I am slowly making my way through as many of the books long-listed for the Booker Prize as our library has. I read most of The Promise by Damon Galgut before abandoning it for Perpetual Light by Francis Spufford. Now I am finishing second place by Rachel Cusk.
It is disarming to read so many sentences which end with an exclamation mark! I’m absorbing a fresh idea, or pausing to write a quote in my commonplace book, and wham! An unexpected quotation mark jerks me out of my reverie!
Of all the pages in this book, I found my favorite quote early on:
Why do we live so painfully in our fictions? Why do we suffer so, from the things we ourselves have invented?(p. 8)
If you look closely at the cover of second place, you can see it is a painting of a naked woman in a marsh. A woman who looks most distressed, covering her face with her hands, crying. This, supposedly, represents the narrator; a woman whom I perceived as greatly troubled. She searches for identity, her place as a wife, mother, desired woman. (Yawn.) Throughout the novel she addresses a person named Jeffers, whom I can only assume is a counselor of some sort.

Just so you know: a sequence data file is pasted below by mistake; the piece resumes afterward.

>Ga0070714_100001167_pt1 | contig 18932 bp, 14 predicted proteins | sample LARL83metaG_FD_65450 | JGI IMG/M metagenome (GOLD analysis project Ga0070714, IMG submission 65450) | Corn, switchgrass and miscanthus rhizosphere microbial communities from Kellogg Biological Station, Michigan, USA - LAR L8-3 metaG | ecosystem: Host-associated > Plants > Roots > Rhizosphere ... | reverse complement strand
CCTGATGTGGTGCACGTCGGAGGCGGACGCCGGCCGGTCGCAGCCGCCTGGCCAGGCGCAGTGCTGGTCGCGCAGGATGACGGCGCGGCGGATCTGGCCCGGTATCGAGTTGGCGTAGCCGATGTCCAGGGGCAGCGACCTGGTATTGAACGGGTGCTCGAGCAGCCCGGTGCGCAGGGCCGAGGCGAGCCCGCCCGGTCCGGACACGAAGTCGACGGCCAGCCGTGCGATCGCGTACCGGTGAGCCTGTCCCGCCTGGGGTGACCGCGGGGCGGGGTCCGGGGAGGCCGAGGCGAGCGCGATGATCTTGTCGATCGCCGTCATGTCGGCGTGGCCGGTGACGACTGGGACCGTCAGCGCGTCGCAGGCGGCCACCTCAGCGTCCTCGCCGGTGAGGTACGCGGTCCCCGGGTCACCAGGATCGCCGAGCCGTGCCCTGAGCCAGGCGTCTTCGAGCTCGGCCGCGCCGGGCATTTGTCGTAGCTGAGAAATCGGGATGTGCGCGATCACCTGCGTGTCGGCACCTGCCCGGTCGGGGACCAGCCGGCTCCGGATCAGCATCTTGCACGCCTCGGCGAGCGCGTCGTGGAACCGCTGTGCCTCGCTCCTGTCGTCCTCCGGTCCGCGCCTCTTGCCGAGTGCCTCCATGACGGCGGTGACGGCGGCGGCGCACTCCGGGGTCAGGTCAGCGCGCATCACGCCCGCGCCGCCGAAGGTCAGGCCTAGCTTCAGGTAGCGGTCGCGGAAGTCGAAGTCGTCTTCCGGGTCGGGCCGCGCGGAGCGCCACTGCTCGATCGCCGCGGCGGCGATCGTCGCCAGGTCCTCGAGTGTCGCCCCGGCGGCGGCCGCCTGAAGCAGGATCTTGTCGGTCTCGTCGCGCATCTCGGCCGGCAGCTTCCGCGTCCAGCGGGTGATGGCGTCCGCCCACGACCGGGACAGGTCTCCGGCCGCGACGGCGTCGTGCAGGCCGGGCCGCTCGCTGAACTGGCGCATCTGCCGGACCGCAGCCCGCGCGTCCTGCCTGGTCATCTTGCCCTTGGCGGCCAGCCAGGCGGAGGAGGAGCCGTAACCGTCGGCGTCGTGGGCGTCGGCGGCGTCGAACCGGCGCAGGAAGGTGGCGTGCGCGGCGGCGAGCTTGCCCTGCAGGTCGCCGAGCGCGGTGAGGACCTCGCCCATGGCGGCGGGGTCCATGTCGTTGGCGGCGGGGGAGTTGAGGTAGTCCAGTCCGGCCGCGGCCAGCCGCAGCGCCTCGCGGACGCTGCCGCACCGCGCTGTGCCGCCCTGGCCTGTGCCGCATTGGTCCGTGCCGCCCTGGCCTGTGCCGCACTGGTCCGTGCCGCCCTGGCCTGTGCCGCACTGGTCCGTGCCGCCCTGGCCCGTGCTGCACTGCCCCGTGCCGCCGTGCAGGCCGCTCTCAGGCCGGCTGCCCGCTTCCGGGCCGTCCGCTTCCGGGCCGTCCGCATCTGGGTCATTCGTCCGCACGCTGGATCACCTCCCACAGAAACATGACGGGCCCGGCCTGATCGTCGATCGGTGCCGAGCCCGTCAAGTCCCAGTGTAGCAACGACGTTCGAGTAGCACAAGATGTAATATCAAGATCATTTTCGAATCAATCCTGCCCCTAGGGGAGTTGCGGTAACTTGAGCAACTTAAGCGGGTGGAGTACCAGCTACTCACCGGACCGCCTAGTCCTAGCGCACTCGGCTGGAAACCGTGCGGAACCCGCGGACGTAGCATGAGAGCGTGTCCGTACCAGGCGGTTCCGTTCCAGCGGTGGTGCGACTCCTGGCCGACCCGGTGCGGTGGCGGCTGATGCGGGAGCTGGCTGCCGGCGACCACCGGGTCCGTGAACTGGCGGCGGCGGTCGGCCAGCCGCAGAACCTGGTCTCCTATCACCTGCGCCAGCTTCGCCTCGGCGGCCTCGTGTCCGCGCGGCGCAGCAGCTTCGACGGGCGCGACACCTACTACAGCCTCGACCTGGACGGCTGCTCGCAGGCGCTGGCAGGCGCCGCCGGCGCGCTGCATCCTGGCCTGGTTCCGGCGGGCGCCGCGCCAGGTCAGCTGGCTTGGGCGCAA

I could not bring myself to care about her, or the foolish life she leads, inviting an artist to the marsh where she and her second husband, daughter and daughter’s boyfriend, live. The novel is very atmospheric, to be sure, but it had nothing profound (or new) to say to me. I didn’t like it very much.
The Booker long list of 2021 is not going very well for me. I was bored by The Promise, with its story of siblings in South Africa. Light Perpetual held gorgeous writing, as it imagined children who had been struck by a bomb in WWII actually living; the only “problem” was their lives were so ordinary one wonders if it made any difference that they lived. second place is my least favorite of the three. I have now begun China Room, and that is quite promising in its revelation of life in India. More news on that when I finish.
Are you reading the Booker long list this year?